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Pickle Me This

April 3, 2016

Nothing particularly exciting about a round world

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It has been weeks and weeks since I’d had a night’s sleep uninterrupted, which is part of the reason I was feeling awful last night, nursing the sore throat that seems to have been my companion forever. We’d had a busy day yesterday going to see Alligator Pie at the Toronto Symphony (having won tickets in the silent auction at Harriet’s school last June), which was brilliant fun, but I was ready for bed not long after the children were. (So tired. Yesterday I read Sarah’s Instagram post about sleeping for nine hours, and I really could have cried.)

And then…she slept. Seriously. The disturber of sleep actually slept, which doesn’t mean she didn’t wake briefly at 12:13 and again at 6:30 (asking for a tissue?), but otherwise…and we were none of us roused until 8:00. Which, seeing as I went to bed at 11pm means that I (mostly) slept for nine hours too.

And so began the greatest day, because how could such a thing not follow the miracle of nine hours sleep? Although all that sleep had left me fuzzy and totally stupid, so I was foreseeing a day of naps. Until, I left the house at 9am to take Harriet to swimming lessons, and was as invigorated by the horrible cold as I was made furious by it. (Winter in April sucks balls, it does.) But then I was awake, and there was that, and Harriet actually passed her swimming course for the first time in a million years, which was another miracle. And then there we were at 10:15 and we had no plans, not a one. Iris has stopped napping, which made the day open even wider. Plus I’d already read most of the paper (behind which I sometimes hide from my children for entire weekend mornings), so the possibilities seemed endless. And naturally, those possibilities included scones.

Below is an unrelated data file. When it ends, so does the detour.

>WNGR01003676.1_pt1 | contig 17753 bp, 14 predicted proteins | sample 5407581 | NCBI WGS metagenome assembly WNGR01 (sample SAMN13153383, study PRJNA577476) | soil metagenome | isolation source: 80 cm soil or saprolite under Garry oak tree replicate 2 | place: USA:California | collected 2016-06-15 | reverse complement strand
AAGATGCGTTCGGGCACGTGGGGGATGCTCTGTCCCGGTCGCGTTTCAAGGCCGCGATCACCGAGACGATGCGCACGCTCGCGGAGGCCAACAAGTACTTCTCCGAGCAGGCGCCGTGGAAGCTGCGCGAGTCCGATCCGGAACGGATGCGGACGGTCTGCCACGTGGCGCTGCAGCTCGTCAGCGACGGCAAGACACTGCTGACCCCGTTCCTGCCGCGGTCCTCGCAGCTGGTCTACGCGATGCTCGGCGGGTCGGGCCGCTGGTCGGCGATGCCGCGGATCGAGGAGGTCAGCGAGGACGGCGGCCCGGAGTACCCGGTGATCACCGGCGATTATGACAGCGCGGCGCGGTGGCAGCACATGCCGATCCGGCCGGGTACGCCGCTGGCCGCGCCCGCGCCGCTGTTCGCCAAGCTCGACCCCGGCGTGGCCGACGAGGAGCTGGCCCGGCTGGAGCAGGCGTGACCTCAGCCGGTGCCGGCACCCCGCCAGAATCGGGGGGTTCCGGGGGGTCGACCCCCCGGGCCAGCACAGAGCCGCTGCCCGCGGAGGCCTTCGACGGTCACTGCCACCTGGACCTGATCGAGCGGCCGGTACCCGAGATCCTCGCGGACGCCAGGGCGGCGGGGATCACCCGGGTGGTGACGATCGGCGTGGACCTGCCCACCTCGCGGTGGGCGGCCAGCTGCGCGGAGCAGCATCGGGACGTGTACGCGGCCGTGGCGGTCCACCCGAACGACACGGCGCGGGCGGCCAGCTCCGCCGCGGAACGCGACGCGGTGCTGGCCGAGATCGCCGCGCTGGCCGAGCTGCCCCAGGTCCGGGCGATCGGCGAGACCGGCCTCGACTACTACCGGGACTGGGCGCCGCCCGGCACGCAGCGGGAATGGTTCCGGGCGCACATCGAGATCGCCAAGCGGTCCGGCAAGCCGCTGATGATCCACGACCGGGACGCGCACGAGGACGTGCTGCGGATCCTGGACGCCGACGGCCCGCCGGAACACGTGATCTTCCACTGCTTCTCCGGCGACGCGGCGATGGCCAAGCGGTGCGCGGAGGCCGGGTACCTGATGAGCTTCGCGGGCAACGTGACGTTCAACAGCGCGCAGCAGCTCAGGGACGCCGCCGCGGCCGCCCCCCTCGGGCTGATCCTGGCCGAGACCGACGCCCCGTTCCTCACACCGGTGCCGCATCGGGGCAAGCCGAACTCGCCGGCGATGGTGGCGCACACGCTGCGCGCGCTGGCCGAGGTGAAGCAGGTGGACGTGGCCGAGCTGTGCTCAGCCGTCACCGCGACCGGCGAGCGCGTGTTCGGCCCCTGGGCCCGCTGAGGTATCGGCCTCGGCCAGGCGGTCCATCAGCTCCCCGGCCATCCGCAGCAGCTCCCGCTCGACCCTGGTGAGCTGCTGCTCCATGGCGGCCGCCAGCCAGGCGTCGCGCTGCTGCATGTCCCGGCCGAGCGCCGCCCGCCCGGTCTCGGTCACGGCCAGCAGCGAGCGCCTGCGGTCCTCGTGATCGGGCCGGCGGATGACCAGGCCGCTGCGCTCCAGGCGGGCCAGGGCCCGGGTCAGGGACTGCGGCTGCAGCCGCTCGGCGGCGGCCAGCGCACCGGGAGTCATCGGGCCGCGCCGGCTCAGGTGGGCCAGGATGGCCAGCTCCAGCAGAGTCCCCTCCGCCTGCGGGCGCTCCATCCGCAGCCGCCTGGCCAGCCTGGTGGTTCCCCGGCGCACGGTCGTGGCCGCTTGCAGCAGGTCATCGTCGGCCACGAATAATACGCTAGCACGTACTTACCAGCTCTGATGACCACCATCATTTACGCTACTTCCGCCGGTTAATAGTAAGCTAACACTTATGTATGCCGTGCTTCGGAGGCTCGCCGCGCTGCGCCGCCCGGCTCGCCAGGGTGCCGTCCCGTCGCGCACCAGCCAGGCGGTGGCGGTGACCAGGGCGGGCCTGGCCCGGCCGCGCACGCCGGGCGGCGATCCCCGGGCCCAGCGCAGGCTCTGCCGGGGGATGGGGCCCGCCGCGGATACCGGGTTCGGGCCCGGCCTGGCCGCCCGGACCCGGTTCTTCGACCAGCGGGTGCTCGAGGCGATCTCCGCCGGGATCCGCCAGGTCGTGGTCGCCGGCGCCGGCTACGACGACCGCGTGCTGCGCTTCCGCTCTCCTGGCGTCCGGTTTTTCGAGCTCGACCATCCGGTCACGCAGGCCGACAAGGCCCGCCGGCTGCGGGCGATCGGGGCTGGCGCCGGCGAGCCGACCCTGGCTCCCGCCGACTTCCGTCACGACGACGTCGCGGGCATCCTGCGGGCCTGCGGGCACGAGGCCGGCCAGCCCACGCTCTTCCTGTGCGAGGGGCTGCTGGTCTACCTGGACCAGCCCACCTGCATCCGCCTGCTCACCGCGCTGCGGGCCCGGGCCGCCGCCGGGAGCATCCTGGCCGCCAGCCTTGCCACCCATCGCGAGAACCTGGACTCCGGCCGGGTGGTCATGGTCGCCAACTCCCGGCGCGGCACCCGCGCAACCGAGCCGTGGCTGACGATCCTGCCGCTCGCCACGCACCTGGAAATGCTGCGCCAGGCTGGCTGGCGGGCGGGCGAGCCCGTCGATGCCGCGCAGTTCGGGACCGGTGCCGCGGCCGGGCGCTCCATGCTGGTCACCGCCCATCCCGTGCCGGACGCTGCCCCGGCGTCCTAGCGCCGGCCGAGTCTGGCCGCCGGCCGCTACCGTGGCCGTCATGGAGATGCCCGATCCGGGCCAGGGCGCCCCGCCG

Many hands... making scones.

Many hands… making scones.

Blueberry scones, which we baked, and ate after lunch while we played Clue. And then I spent an hour or so doing work, putting up the new 49th Shelf page for this week (and its beautiful!).  Then because we have to leave the house at some point because if we don’t, everybody goes bananas and also because our library books were due, we braved the cold and trekked to Lillian H. Smith down on College. At which we found the very best books, and (another miracle!) Harriet even got an Avengers comic she hadn’t read yet. (My best books of this library haul so far are The Cats of Mrs. Calamari and What Pete Ate, by Maira Kalman, which is so so good.)

The miracles didn’t stop there though. For dinner, I made black bean corn fritters from our Anna Jones cookbook, which were guaranteed to make the children cry, I thought (because once I’d even made them cry with tuna casserole), and while Iris just ate spoonfuls of ketchup, Harriet ate three fritters and proclaimed them quite tasty even though they contained spinach. I nearly died.

And then we were finished dinner, and dessert was pears that were delectable and perfect, and Stuart’s day suffered a blip in loveliness because he had to give Iris a bath and she wouldn’t stop screaming, but Harriet and I read library books, and then Iris was calmed down and clean, and we brushed teeth, and sat down to read stories—I picked the terrifically gruesome The Juniper Tree from the Grimms books, and we had to trust it would all work out like in the last fairy tale we read where somebody got decapitated (and it did). Then we read poems from Alligator Pie and another chapter from Voyage of the Dawn Treader, and that was the last we heard of our kids.

Miracles continued: I drew a bath and it was perfect temperature, and I stayed in for ages and ages and it never got cold, and I managed to finish reading Escape Plans, by Teri Vlassopoulos, which I thought was wonderful and can’t wait to tell you all about. And now I here I am and I should have been sensible again and gone to bed, but I wanted to write all this down, to add to my collection (“Albert collected good days the way other people collected coins, or sets of postcards.”– Behind the Scenes at the Museum). Remarkable, really, none of it at all, but that’s just the point, I think, of small miracles.

It’s like Edmund said in Voyage of the Dawn Treader tonight: “There’s nothing particularly exciting about a round world when you’re there.” But sometimes it’s nice to stop and take notice.

One thought on “Nothing particularly exciting about a round world”

  1. Sarah says:

    Oh, I feel so bad! But then, it was nine hours a night for the first time in nearly nine years! So glad your night of sleep led to such a blissful Sunday, and so glad you wrote about it too — I love hearing about the wonder of perfectly unremarkable days.

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